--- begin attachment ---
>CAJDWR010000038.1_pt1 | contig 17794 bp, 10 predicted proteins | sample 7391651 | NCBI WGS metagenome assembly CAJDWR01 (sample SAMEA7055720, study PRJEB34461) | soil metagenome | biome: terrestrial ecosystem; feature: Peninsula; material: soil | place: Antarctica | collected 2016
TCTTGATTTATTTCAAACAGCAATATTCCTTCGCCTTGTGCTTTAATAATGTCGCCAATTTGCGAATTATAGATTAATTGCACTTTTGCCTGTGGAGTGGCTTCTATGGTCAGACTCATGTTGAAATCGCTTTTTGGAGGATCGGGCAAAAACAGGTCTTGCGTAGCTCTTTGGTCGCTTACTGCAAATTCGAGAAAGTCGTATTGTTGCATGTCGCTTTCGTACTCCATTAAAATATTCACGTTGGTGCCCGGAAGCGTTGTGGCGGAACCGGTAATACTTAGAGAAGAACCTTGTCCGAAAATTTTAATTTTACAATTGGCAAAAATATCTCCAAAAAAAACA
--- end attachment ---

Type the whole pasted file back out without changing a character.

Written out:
>CAJDWR010000038.1_pt1 | contig 17794 bp, 10 predicted proteins | sample 7391651 | NCBI WGS metagenome assembly CAJDWR01 (sample SAMEA7055720, study PRJEB34461) | soil metagenome | biome: terrestrial ecosystem; feature: Peninsula; material: soil | place: Antarctica | collected 2016
TCTTGATTTATTTCAAACAGCAATATTCCTTCGCCTTGTGCTTTAATAATGTCGCCAATTTGCGAATTATAGATTAATTGCACTTTTGCCTGTGGAGTGGCTTCTATGGTCAGACTCATGTTGAAATCGCTTTTTGGAGGATCGGGCAAAAACAGGTCTTGCGTAGCTCTTTGGTCGCTTACTGCAAATTCGAGAAAGTCGTATTGTTGCATGTCGCTTTCGTACTCCATTAAAATATTCACGTTGGTGCCCGGAAGCGTTGTGGCGGAACCGGTAATACTTAGAGAAGAACCTTGTCCGAAAATTTTAATTTTACAATTGGCAAAAATATCTCCAAAAAAAACA